AMW: Central banks are focused on inflation, at any costs?

The RBA met last week and raised rates by 25bps, lifting the cash rate target to 0.35%, and signalled further hikes over coming months

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Analysis: Central banks are focused on inflation, at any cost?

  • The RBA met last week and raised rates by 25bps, lifting the cash rate target to 0.35%, and signalled further hikes over coming months. The Governor flagged a cash rate of around 2½% over time, which is broadly in line with NAB’s view of the cash rate lifting to 2.60% by the end of 2024. In the meantime, the risk of front loading the hike cycle is real, with the RBA’s detailed forecasts in the SoMP showing core inflation only getting back to 2.9% by mid-2024 and wages growth still rising to 3.7% y/y.
  • Importantly, it was not only the RBA that met last week, with the US Fed and BoE meetings also ending with rate hikes. In this Weekly we delve through post-meeting transcripts to answer the bakers’ dozen of questions that my colleague Ivan Colhoun penned last week. The key insight is the commitment of central banks to bring inflation down even with rising recession risks. The BoE will be closely watched, being at the frontier of this potential trade-off given slowing activity, high inflation and real income declines.

Key insights:

  • US Fed: The FOMC raised rates by 50bps and is looking to get ‘expeditiously’ to neutral which is seen as being 2-3%. Further 50bp increases are on the table for the next couple of meetings, while a 75bp increase is not being actively considered.
    • The Fed is looking at financial conditions and how conditions are affecting the economy. Importantly, financial conditions indexes include equity, as well as debt and credit spreads. The Fed wants financial conditions to tighten sufficiently, with former NY Fed President Dudley noting “they want a weaker stock market. They want higher bond yields…the stock market is finally catching onto that”.
    • As for how high rates may need to go, the first aim is to get to somewhere around neutral (2-3%) and then assess. Note the Fed’s Bullard has recently called for the Fed Funds Rate to get to 3- 3½% over the next few quarters, while even former uber dove Kashkari notes “If they [supply chains] don’t unwind quickly or if the economy really is in a higher-pressure equilibrium, then we will likely have to push long-term real rates to a contractionary stance…”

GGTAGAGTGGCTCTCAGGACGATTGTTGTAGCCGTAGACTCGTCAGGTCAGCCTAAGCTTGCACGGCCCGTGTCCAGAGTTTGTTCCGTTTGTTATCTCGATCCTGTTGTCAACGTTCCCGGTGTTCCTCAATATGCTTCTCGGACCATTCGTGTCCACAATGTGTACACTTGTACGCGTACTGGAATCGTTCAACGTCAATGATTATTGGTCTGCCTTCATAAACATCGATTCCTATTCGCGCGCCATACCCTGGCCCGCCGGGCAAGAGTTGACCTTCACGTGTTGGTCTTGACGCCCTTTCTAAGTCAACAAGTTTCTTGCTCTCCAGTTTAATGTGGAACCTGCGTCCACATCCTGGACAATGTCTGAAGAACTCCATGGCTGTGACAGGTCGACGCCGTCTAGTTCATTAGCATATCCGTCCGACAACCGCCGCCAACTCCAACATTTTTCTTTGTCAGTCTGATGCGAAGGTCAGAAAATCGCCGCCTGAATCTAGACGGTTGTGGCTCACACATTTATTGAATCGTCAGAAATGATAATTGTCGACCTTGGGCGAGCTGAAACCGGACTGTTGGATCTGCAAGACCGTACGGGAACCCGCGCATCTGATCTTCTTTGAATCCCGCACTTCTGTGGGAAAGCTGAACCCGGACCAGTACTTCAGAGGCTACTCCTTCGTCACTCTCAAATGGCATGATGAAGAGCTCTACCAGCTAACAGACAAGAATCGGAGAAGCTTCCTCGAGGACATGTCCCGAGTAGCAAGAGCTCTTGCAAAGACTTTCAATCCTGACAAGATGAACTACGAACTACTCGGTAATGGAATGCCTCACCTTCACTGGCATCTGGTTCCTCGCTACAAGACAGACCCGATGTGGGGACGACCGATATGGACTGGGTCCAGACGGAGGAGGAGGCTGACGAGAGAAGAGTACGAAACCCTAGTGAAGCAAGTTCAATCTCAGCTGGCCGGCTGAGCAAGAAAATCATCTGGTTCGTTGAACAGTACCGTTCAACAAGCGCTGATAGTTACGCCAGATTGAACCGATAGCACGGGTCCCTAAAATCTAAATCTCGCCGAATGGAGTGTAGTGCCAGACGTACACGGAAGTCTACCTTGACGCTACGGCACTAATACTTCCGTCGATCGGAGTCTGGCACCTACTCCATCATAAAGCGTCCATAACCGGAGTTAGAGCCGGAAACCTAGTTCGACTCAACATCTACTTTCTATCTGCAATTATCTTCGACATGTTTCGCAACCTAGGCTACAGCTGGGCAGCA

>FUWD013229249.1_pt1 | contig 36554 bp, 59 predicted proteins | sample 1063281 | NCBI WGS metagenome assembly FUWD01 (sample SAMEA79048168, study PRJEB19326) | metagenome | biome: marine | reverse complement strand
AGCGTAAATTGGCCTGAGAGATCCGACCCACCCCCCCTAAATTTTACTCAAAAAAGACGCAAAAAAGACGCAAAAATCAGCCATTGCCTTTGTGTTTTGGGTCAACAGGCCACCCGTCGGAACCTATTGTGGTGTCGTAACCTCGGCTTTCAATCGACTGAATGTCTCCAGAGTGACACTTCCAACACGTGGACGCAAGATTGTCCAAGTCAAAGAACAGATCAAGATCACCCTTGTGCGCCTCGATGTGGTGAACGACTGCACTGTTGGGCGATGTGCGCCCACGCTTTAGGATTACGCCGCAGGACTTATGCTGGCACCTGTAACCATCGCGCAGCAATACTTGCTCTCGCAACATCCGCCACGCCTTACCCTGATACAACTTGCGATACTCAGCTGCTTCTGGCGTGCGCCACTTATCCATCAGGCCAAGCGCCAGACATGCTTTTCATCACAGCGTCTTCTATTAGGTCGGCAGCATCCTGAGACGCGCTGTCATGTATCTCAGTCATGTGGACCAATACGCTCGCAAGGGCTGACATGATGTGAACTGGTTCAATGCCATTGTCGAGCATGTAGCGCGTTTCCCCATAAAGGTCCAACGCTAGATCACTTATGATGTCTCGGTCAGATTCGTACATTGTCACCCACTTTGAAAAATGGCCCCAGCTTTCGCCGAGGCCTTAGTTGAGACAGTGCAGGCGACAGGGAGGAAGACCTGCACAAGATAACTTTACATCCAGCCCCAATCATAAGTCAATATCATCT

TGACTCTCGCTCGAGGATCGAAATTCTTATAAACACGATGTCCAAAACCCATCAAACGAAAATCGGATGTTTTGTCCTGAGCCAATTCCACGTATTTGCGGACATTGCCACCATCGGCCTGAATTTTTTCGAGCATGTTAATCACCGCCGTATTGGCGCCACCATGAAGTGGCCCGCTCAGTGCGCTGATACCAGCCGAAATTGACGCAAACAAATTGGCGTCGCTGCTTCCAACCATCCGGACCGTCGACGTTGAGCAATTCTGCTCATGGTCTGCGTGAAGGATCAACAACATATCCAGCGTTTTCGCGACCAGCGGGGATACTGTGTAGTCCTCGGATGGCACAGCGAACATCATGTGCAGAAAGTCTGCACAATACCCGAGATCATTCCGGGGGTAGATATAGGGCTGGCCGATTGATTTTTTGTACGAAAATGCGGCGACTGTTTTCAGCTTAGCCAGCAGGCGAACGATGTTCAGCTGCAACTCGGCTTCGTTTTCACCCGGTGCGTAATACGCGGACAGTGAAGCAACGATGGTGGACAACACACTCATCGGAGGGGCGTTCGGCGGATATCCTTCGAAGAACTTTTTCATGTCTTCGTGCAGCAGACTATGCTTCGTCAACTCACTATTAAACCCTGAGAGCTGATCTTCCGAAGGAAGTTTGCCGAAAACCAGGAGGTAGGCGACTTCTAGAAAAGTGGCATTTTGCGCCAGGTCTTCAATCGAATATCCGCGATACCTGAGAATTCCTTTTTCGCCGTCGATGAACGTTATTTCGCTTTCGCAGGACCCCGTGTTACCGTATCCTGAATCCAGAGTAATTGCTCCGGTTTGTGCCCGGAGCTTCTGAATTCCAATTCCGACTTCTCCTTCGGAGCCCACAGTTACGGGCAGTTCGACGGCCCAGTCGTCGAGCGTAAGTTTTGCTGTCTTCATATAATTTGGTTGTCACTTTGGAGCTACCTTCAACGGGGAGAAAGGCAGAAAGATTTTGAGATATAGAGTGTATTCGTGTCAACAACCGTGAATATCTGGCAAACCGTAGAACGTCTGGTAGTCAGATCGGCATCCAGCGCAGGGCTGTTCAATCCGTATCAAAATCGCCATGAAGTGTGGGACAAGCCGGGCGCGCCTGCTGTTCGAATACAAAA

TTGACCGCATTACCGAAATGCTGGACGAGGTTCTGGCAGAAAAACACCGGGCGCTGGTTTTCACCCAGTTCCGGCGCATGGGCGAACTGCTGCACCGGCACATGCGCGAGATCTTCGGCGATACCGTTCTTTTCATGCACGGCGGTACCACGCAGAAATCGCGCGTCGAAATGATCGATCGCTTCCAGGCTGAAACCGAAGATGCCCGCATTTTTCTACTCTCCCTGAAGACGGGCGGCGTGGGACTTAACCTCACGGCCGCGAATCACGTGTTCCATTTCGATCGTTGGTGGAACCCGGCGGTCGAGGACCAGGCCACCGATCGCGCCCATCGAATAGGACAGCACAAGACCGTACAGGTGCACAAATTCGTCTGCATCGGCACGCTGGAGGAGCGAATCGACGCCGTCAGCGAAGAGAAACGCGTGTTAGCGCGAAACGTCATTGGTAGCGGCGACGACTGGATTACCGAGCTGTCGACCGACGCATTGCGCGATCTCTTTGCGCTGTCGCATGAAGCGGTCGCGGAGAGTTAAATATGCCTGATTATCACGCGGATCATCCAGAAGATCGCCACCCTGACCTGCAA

• On the ability of the Fed to achieve a slowing without tipping the economy into recession, Chair Powell said, “we have a good chance to have a soft or softish landing”. However, Powell also said he wouldn’t hesitate to do what was necessary, invoking Volcker. Much will depend on the inflation outlook. As former Vice-Chair Quarles noted, no one remembers what the unemployment rate was in 1971, but what people do remember is Arthur Burns let inflation get out of control.
  • UK BoE: The BoE raised rates by 25bps, but is treading a more careful path given the sizeable real income hit to the economy, and signs of activity slowing. In Governor Bailey’s words: “Monetary policy must, therefore, navigate a narrow path between the increased risks from elevated inflation and a tight labour market on one hand, and the further hit to activity from the reduction in real incomes on the other”.The BoE will be watched closely by markets in how central banks trade off inflation and recession risk.

 

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